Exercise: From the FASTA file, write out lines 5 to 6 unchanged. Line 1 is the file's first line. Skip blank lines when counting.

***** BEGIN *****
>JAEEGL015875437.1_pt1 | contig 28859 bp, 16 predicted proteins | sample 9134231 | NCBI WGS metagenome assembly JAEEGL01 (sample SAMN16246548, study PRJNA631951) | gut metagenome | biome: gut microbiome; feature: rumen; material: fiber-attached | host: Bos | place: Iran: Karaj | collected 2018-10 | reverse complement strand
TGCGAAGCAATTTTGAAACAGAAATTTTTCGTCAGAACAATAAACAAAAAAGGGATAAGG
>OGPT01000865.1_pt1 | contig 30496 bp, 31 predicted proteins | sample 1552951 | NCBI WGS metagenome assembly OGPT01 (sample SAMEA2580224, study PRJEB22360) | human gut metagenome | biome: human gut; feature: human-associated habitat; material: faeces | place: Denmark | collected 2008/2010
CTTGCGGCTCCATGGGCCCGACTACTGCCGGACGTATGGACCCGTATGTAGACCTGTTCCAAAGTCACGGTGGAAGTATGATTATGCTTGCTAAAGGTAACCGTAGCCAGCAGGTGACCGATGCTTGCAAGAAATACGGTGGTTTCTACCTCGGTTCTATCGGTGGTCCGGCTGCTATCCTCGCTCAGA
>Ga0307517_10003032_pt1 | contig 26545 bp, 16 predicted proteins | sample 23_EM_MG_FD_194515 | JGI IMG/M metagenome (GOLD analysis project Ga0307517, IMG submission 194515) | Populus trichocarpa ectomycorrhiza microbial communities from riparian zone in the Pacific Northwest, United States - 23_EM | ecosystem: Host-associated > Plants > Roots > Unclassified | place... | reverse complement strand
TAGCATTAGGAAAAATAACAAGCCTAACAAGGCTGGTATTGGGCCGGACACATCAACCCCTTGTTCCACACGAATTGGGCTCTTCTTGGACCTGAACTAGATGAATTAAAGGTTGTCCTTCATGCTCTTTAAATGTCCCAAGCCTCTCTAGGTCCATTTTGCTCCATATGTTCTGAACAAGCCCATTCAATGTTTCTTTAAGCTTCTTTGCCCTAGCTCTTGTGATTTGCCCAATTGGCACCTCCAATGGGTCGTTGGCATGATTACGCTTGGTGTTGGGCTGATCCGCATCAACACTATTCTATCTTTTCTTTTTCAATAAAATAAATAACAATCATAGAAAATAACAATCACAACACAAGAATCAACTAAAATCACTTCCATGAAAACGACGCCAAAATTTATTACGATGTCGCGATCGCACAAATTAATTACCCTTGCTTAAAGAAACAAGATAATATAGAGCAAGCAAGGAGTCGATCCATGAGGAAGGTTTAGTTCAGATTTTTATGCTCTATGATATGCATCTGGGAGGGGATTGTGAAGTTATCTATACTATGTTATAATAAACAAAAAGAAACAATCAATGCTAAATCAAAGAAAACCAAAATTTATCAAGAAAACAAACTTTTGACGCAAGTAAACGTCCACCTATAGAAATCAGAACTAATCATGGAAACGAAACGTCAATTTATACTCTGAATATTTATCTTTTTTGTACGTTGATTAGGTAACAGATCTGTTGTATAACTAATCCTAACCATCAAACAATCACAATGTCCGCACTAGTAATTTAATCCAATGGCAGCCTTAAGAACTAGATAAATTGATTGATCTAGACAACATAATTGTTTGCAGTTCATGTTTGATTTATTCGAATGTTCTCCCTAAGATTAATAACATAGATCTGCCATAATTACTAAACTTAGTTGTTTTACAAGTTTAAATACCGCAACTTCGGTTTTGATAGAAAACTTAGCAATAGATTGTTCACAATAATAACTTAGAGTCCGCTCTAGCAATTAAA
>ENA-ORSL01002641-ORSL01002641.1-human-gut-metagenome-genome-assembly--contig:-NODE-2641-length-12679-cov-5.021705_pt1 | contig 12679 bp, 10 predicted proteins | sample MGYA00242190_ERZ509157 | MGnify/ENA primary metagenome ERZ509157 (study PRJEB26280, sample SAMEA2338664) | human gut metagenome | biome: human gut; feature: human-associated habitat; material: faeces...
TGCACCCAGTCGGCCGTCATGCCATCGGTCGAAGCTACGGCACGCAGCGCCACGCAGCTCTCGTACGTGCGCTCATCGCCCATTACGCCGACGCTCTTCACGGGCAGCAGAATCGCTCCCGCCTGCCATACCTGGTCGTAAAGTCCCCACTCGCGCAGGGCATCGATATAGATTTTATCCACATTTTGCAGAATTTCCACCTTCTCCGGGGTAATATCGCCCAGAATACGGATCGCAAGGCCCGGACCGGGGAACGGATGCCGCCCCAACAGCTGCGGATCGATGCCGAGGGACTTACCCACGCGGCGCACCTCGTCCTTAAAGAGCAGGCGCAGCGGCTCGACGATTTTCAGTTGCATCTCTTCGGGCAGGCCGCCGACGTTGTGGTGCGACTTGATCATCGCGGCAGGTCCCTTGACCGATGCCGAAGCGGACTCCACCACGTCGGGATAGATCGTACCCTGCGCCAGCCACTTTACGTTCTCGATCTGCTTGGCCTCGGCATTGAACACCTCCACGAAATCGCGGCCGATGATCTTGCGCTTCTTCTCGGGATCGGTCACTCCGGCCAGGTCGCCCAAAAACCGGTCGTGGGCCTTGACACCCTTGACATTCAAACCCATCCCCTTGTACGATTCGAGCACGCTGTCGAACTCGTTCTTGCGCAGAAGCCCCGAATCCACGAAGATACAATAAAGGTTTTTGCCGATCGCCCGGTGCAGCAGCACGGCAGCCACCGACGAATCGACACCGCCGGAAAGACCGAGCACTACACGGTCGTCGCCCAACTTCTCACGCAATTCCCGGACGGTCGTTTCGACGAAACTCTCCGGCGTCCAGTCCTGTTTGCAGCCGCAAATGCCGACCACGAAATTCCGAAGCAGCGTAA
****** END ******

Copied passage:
>Ga0307517_10003032_pt1 | contig 26545 bp, 16 predicted proteins | sample 23_EM_MG_FD_194515 | JGI IMG/M metagenome (GOLD analysis project Ga0307517, IMG submission 194515) | Populus trichocarpa ectomycorrhiza microbial communities from riparian zone in the Pacific Northwest, United States - 23_EM | ecosystem: Host-associated > Plants > Roots > Unclassified | place... | reverse complement strand
TAGCATTAGGAAAAATAACAAGCCTAACAAGGCTGGTATTGGGCCGGACACATCAACCCCTTGTTCCACACGAATTGGGCTCTTCTTGGACCTGAACTAGATGAATTAAAGGTTGTCCTTCATGCTCTTTAAATGTCCCAAGCCTCTCTAGGTCCATTTTGCTCCATATGTTCTGAACAAGCCCATTCAATGTTTCTTTAAGCTTCTTTGCCCTAGCTCTTGTGATTTGCCCAATTGGCACCTCCAATGGGTCGTTGGCATGATTACGCTTGGTGTTGGGCTGATCCGCATCAACACTATTCTATCTTTTCTTTTTCAATAAAATAAATAACAATCATAGAAAATAACAATCACAACACAAGAATCAACTAAAATCACTTCCATGAAAACGACGCCAAAATTTATTACGATGTCGCGATCGCACAAATTAATTACCCTTGCTTAAAGAAACAAGATAATATAGAGCAAGCAAGGAGTCGATCCATGAGGAAGGTTTAGTTCAGATTTTTATGCTCTATGATATGCATCTGGGAGGGGATTGTGAAGTTATCTATACTATGTTATAATAAACAAAAAGAAACAATCAATGCTAAATCAAAGAAAACCAAAATTTATCAAGAAAACAAACTTTTGACGCAAGTAAACGTCCACCTATAGAAATCAGAACTAATCATGGAAACGAAACGTCAATTTATACTCTGAATATTTATCTTTTTTGTACGTTGATTAGGTAACAGATCTGTTGTATAACTAATCCTAACCATCAAACAATCACAATGTCCGCACTAGTAATTTAATCCAATGGCAGCCTTAAGAACTAGATAAATTGATTGATCTAGACAACATAATTGTTTGCAGTTCATGTTTGATTTATTCGAATGTTCTCCCTAAGATTAATAACATAGATCTGCCATAATTACTAAACTTAGTTGTTTTACAAGTTTAAATACCGCAACTTCGGTTTTGATAGAAAACTTAGCAATAGATTGTTCACAATAATAACTTAGAGTCCGCTCTAGCAATTAAA